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Continuity Camera not working? Fix Apple’s most common Mac and iPhone problems
Apple's continuity camera feature lets you use your iPhone as a high-quality webcam, but when it's not working, it's frustrating. Here's how to fix it
Apple computers and monitors can often feel like the best in the world, yet their built-in webcams, even that found on the $1,499 Apple Studio Display, can feel woefully out of step with the times. Thankfully, Apple has a secret weapon buried in macOS and iOS called Continuity Camera.
This feature allows you to, with the proper mount (such as this Capstone mount for desktops or this Belkin one for laptops), attach your phone to your monitor and use it in lieu of a dedicated webcam. When it works, it’s a perfect way to upgrade your video calls without investing in extra hardware, but when it doesn’t, you’re left with a blurry built-in MacBook Air camera or worse, a black screen. Before you throw your hands up and start searching for the best webcams, try the steps in this guide.
How to use Continuity Camera
🎥 Start a video call
🔒 Make sure your phone is locked
📱 Place your iPhone on your chosen mount, with the main camera facing you (not the selfie camera)
✅ Select your iPhone from the camera list (it should auto-select)
😀 Smile (or don’t – I’m not your dad)
1. Check the basics
Continuity Camera works on any iPhone running iOS 16 from 2018 onward and any Mac that can run macOS Ventura. If your devices meet those criteria, it’s time to check the basics.
Update your software: For the Mac, go to System Settings > General > Software Update to check, and for the iPhone, Settings > General > Software Update. If you’re not prompted to update, tap or click “Check for Updates.” If your iPhone is able to run iOS 16 and your Mac can be updated to macOS Ventura (macOS 13), you’re good to go. If not, unfortunately, the feature won’t work.
Check that Wi-Fi and Bluetooth are on: Make sure you have Wi-Fi and Bluetooth turned on for both devices. For Mac, click Wi-Fi in System Settings and make sure Wi-Fi is toggled on (it doesn’t need to be connected to a network), then do the same in the Bluetooth setting. On iPhone, you can slide your finger down from the top right corner of your screen and check the Wi-Fi and Bluetooth icons – if they’re blue, that means they’re on for sure.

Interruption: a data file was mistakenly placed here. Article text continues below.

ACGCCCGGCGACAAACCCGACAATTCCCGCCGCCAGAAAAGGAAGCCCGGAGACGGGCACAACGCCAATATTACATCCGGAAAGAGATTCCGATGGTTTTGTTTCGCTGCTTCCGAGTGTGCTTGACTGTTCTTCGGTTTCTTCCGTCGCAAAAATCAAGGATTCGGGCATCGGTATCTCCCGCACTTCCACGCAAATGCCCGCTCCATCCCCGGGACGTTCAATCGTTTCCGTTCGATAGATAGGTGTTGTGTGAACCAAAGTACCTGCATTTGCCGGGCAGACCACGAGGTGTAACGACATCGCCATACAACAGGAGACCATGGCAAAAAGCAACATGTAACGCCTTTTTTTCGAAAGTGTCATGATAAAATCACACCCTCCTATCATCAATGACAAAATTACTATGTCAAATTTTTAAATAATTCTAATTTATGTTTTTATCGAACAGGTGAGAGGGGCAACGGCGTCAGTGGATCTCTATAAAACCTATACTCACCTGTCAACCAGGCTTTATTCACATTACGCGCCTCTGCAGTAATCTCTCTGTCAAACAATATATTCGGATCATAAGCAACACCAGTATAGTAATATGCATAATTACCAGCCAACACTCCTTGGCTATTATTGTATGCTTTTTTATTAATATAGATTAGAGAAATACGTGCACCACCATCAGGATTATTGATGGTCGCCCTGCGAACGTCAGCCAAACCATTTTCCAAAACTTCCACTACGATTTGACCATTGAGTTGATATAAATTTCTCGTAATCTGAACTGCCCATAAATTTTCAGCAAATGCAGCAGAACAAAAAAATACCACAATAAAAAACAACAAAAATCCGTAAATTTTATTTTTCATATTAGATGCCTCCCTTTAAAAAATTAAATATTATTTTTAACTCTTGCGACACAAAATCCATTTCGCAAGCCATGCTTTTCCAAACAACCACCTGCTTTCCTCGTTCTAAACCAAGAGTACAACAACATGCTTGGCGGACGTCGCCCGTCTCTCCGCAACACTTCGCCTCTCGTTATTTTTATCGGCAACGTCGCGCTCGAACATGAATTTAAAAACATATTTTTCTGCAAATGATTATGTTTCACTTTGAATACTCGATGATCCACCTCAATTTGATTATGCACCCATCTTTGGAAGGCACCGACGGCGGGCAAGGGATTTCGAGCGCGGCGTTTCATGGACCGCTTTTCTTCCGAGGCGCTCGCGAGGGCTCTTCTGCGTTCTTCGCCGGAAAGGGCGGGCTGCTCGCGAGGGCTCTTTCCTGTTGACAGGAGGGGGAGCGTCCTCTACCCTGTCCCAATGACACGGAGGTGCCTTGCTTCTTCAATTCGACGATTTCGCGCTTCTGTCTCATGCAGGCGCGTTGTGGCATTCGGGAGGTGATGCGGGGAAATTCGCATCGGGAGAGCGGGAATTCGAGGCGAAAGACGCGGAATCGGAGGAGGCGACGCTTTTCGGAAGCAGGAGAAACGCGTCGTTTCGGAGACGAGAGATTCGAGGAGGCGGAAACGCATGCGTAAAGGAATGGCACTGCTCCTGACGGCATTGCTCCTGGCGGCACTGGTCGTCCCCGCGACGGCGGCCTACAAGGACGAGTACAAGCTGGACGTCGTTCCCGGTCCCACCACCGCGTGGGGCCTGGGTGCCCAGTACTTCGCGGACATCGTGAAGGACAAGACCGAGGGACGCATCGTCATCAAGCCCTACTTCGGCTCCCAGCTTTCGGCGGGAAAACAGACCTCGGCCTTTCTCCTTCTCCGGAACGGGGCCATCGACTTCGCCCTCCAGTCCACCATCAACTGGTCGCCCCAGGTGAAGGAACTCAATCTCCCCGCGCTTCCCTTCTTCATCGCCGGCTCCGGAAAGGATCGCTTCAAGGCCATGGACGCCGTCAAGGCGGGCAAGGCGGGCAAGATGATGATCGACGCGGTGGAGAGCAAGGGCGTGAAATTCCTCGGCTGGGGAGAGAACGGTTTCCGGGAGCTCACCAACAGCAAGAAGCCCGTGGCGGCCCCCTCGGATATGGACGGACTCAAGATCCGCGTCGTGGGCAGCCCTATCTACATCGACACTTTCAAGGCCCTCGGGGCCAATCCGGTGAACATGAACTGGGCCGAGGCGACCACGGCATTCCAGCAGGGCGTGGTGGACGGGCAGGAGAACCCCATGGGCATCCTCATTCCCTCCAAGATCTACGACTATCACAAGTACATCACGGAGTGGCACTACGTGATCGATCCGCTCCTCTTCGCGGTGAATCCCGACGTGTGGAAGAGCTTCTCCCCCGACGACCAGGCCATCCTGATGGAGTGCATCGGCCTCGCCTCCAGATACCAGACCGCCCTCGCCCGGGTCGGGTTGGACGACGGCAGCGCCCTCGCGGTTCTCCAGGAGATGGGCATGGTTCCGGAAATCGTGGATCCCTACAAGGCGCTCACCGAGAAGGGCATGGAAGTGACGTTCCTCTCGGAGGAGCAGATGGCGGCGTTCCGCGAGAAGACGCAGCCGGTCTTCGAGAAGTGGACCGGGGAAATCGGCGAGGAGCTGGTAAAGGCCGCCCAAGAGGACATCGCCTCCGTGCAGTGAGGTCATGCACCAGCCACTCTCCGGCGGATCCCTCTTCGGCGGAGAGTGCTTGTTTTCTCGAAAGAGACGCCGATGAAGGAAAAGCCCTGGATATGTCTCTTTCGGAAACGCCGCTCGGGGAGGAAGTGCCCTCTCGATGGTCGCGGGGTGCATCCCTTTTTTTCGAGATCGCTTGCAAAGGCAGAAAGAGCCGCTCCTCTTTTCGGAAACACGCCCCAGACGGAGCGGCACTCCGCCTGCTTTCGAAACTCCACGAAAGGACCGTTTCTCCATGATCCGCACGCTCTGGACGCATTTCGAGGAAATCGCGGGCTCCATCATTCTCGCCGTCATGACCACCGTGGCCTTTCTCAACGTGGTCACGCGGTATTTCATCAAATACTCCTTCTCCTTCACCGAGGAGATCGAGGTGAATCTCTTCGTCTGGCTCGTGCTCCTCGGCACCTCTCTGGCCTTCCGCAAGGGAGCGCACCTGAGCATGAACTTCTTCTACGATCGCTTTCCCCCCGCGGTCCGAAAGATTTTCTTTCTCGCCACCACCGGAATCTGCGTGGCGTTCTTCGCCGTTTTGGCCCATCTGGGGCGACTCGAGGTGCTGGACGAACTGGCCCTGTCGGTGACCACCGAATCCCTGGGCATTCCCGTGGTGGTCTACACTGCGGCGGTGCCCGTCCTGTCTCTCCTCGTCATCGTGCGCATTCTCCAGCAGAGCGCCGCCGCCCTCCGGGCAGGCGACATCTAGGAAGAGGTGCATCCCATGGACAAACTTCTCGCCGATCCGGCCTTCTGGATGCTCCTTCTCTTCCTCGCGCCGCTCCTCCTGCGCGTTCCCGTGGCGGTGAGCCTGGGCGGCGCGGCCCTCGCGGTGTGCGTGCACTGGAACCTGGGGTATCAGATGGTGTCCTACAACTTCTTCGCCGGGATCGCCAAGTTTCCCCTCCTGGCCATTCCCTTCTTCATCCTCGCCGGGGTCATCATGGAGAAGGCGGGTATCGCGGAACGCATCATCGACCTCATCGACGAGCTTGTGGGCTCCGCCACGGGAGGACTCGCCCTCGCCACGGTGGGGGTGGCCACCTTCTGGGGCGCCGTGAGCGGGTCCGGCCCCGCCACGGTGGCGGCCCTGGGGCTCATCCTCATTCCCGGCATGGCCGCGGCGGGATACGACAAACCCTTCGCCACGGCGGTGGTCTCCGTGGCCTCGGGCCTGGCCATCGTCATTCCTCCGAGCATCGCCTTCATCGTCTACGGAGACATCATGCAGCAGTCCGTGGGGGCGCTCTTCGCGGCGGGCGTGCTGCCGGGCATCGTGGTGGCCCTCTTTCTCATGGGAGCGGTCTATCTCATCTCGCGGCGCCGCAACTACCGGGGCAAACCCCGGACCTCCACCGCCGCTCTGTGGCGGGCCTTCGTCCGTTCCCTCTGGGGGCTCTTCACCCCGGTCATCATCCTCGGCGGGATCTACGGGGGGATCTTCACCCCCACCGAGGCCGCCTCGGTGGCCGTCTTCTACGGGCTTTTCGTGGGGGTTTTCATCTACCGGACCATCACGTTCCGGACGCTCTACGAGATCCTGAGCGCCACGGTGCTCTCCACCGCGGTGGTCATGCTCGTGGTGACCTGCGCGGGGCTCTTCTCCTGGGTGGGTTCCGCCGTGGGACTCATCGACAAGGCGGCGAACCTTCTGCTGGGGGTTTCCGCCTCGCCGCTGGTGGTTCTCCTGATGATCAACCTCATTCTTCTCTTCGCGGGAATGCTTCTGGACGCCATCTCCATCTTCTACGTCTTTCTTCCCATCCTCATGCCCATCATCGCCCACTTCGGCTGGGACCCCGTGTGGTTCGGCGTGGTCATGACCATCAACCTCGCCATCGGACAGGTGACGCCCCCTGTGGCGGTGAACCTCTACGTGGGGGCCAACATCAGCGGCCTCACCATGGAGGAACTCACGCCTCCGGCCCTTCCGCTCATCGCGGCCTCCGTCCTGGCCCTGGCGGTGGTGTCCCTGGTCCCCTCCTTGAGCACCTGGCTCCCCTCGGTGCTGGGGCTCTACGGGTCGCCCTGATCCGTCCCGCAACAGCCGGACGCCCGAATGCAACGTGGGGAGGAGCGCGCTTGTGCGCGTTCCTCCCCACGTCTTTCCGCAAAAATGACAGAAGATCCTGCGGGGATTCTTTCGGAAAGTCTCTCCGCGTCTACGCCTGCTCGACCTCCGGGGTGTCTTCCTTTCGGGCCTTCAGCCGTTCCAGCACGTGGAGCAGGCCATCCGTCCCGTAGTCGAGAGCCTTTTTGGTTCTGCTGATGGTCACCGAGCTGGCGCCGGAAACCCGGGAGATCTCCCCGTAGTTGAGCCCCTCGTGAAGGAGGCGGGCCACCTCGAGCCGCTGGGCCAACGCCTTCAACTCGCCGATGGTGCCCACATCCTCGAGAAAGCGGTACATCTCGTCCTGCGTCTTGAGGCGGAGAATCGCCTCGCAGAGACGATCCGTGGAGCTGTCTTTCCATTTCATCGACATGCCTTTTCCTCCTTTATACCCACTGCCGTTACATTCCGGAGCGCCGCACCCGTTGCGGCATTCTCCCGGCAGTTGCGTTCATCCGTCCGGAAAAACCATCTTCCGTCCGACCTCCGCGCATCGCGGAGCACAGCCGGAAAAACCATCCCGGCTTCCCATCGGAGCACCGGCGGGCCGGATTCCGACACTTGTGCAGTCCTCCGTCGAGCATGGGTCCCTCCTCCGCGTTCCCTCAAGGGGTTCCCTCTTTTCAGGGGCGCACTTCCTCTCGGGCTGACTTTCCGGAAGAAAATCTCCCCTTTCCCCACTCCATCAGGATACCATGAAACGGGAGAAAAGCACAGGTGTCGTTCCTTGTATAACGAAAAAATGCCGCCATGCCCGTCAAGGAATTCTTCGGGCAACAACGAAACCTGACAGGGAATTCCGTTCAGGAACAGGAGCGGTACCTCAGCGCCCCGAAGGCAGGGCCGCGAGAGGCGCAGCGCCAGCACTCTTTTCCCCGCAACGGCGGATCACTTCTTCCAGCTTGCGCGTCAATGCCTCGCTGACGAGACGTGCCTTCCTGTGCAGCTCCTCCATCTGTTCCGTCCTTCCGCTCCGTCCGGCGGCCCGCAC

Make sure your camera is selected: Check that your camera is selected. Whatever app you’re using should have a way to do this. In the FaceTime app, it’s under Video in the menu bar, for instance.
Lock your screen: Finally, make sure your iPhone screen is locked – Continuity Camera doesn’t work if it’s unlocked. Oh, and make sure the camera lens isn’t covered by anything.
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2. Check iPhone Handoff Settings
Handoff is how macOS and iOS devices allow you to do things like seamlessly copy things on your iPhone and paste them on your mac or open a webpage you’re currently looking at your Mac on iPhone instead. It’s also where you’ll find the Continuity Camera toggle.
Handoff: Navigate to Settings > General > AirPlay & Handoff and check to see if Continuity Camera is toggled on (it should show a circle with a green background).
3. Try it wired
Even with all these conditions satisfied, sometimes your Mac and your iPhone will still refuse to see one another. Luckily, if you have a Lightning cable handy, you can actually run Continuity Camera wired as a last (and possibly best) resort.
Plug the USB or USB-C end of a Lightning-to-USB cable into your computer (directly if possible, as hubs can occasionally be unreliable).
Plug the Lightning end into your iPhone.
Lock your iPhone and mount it to your chosen mount (or just hold it with the cameras facing you). Continuity Camera should start up.